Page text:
After a year of productions exploring the past, Revolt. She Said. Revolt Again. looks to be a refreshingly relevant play about feminism and the specific type of rage that can incite revolution.
Revolt. She Said. Revolt Again., written by British playwright Alice Birch, was first performed by the Royal Shakespeare Company in 2014. Director Sloan Thompson explained that Birch was inspired by the “SCUM (Society for Cutting Up Men) Manifesto” that was written by Valerie Solanas in 1967, a year before Solanas shot painter Andy Warhol.
“Solanas’s solution to the problem of patriarchy was … basically just [to] shatter all the systems of the world. And the last thing that she proposed was, ‘We need to eliminate all men,’” said Thompson.
“It was that kind of rage that was so extreme, that was not satisfied with a protest march, that was not satisfied with writing a petition — that’s the kind of rage that [Birch] is specifically addressing.”
“It’s about all these systems that are put in place,” said actor Aidan LeBlanc. “It’s awful things that men do, but it’s not so much, ‘Look how bad these individual people are,’ as it is taking a step back and going, ‘Hey, this is a situation that’s really common and happens a lot. Why?’”
Revolt doesn’t offer a solution to the problems that its characters face throughout the play, the situations that women find themselves in every day. Instead, Revolt is a series of self-contained, separate stories that collectively show “a much more complicated and nuanced portrait of this world,” said Thompson.
The show also invites the audience into a conversation to investigate how certain behaviours and phrases have been normalized, for better or worse. For LeBlanc, those conversations have spilled over from the production process into his own life. He’s become a lot more conscious of whether everyday language to him is genuinely respectful and non-judgemental to others.
“Discussing language is such a big thing in this show ... I’m much more aware of what I say,” he said. “‘What am I saying right now and how does that affect people?’”
Thompson echoed the sentiment, describing how the actors texted her asking to grab coffee to chat about their characters and the play.
“It’s infected their hearts and it’s infected their thoughts,” she said. “This content is becoming part of who they are and it’s shaping the way they view the world.”
Part of what makes this play so unique is the ambiguity built straight into it. There are no character names, nor ages, with speaking parts broken up in the script by dashes. As set designer Emily Dotson put it, “There is no set, there is no time, there is no place.”
As a result, Thompson, the actors and designers had a lot of freedom to do what they wanted, while remaining true to the playwright’s intent.
“That can be really tricky as an actor because then you’re blurring the lines between character and actor,” said Ava Safai, a BFA student acting in the play as a part of a 12-person ensemble.
“The most challenging part was making choices really [because] with great freedom comes great responsibility.”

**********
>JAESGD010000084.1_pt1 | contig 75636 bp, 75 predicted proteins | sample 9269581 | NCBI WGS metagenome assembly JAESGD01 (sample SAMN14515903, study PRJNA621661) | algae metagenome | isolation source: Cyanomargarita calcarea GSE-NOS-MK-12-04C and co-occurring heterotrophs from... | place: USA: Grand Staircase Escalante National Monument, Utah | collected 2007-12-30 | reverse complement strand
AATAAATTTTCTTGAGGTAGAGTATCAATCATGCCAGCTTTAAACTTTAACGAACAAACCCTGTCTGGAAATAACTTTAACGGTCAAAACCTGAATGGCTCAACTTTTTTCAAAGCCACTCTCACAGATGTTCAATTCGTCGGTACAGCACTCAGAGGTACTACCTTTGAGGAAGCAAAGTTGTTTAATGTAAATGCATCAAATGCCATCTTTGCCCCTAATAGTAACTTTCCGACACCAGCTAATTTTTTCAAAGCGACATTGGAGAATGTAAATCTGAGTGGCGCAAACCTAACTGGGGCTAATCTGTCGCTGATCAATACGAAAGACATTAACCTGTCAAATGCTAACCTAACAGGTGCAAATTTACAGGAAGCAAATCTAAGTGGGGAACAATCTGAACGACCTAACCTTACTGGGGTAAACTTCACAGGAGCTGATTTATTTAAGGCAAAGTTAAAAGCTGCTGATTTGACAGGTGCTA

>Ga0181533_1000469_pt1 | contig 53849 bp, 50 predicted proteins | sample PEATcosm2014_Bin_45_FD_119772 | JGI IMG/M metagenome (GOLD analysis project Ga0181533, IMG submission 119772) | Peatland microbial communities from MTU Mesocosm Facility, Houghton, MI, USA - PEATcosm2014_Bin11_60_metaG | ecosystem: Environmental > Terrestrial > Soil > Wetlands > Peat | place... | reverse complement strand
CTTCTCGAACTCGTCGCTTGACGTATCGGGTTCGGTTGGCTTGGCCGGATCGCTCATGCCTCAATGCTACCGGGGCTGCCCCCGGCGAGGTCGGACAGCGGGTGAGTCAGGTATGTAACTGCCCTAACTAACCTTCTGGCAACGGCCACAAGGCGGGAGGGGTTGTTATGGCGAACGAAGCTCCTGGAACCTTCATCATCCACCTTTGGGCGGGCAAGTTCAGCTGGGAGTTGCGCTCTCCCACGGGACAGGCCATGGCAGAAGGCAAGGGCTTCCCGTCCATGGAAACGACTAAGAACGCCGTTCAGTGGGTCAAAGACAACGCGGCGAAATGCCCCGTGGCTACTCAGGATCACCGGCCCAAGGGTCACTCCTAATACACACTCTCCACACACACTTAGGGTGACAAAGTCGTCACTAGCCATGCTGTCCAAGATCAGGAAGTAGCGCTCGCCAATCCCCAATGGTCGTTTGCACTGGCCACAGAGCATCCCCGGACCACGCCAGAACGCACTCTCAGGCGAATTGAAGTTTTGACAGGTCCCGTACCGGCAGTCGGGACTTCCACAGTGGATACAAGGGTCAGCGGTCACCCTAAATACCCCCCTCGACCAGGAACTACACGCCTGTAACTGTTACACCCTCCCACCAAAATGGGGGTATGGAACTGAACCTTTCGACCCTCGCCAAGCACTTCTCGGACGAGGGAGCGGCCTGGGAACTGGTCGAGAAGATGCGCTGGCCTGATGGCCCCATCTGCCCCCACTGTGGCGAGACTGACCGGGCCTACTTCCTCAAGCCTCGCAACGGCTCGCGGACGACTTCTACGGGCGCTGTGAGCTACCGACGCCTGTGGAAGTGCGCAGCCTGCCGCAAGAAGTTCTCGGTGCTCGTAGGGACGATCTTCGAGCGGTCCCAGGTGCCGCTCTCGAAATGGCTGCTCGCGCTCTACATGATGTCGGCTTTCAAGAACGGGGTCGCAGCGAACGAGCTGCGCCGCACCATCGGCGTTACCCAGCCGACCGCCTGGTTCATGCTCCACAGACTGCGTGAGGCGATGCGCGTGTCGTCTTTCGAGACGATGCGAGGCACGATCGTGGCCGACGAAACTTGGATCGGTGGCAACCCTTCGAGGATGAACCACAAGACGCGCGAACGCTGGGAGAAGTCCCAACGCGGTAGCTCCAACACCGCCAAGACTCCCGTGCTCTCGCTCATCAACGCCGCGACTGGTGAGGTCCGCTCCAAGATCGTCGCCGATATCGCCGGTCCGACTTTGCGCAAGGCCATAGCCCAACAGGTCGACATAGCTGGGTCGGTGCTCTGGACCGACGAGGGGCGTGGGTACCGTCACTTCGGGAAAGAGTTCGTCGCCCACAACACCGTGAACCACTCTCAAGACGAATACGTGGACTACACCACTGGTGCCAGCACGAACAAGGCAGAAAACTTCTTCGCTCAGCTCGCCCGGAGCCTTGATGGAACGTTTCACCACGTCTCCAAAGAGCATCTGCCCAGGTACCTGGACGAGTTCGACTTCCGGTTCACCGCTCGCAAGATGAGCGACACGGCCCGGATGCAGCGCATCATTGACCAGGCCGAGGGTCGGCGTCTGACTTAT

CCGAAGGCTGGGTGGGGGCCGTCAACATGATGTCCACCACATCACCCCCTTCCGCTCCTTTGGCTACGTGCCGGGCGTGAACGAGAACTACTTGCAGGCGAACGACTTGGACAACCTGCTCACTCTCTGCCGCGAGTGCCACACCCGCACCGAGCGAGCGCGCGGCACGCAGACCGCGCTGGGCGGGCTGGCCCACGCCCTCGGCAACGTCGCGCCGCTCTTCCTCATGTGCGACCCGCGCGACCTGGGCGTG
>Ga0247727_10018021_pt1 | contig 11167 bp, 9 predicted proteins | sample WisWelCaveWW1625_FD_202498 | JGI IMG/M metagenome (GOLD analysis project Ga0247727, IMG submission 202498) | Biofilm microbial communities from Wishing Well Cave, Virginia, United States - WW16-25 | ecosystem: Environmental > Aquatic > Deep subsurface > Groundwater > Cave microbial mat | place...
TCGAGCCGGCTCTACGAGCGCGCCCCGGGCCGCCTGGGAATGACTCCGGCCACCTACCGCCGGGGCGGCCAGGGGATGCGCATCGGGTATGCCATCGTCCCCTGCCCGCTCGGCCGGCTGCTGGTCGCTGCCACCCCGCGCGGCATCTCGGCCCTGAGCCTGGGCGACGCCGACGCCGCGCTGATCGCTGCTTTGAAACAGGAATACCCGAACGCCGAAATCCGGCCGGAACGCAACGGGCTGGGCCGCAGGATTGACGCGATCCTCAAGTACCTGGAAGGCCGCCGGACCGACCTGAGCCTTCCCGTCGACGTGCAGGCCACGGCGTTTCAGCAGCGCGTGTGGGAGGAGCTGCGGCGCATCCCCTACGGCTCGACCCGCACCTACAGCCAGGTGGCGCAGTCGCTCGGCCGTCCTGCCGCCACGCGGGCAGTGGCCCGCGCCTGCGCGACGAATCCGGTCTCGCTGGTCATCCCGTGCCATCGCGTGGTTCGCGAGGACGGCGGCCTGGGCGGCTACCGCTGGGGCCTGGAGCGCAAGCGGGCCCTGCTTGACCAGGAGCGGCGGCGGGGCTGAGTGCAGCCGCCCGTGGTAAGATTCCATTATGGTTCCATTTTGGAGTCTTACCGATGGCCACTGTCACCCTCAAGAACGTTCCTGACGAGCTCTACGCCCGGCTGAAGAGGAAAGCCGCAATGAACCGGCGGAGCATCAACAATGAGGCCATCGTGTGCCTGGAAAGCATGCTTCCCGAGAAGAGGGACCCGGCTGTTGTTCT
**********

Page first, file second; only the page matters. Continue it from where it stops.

Thompson worked with the actors to solidify the details and figure out what felt true to the dialogue in a process she called a “radical democracy.” Despite the messiness of navigating many distinct voices through difficult content, she believed the final product was worth it.
“I really wanted to come in and say, ‘What do you guys think? What do you guys want to do? How do you guys feel about these characters?’” she said. “It was a challenge that was worth undertaking.”
That ambiguity made set designer Dotson’s life much more complicated, but also much more exciting. In fact, the script explicitly says that there is no set.
“This is such a text-important show that to try to distract the audience with other things other than what the actors are doing is a disservice to the show,” said Dotson.
The only time the script references any kind of atmosphere is in the word “wasteland,” so she wanted to create a set that felt like “something that you can’t grow anything in.” She also wanted to “physically show the breakdown of something,” and eventually, with the help of a discerning assistant, hit upon the idea of creating a Jenga-like structure with movable boxes.
“As the show goes on, we’re throwing them or peeling panels off of them or destroying them, and instead of building something that could potentially be nice and we could use for something else, we’re breaking it down into chaos.”
Revolt also features an unusual feature for the Frederic Wood Theatre — a “thrust,” which extends the performance space into the first two rows of the audience from the normal stage. The idea for this configuration came from the discomfort Dotson said she felt while reading the play, and a desire for the actors to interact with the audience.
“A big part of the show is the shock value of taking the internal emotions of the actors and like physically seeing them,” Doston explained. “We wanted the audience members to have the ethos to understand what they were going through.
“The best way to do that is invading someone’s personal space.”
What this play comes down to is not the first half of its title, but the second. The “again” is a conversation starter about hope, particularly in a time where being politically conscious can feel exhausting.
“The value of the struggle is not in its immediate success. The value of the struggle is in its endurance in picking yourself back up and going and going and going,” said Thompson.
“How do we maintain hope? How do we not just throw up our hands and say it’s too big for us?”
Revolt. She Said. Revolt Again. runs from March 12 to March 28 at the Frederic Wood Theatre.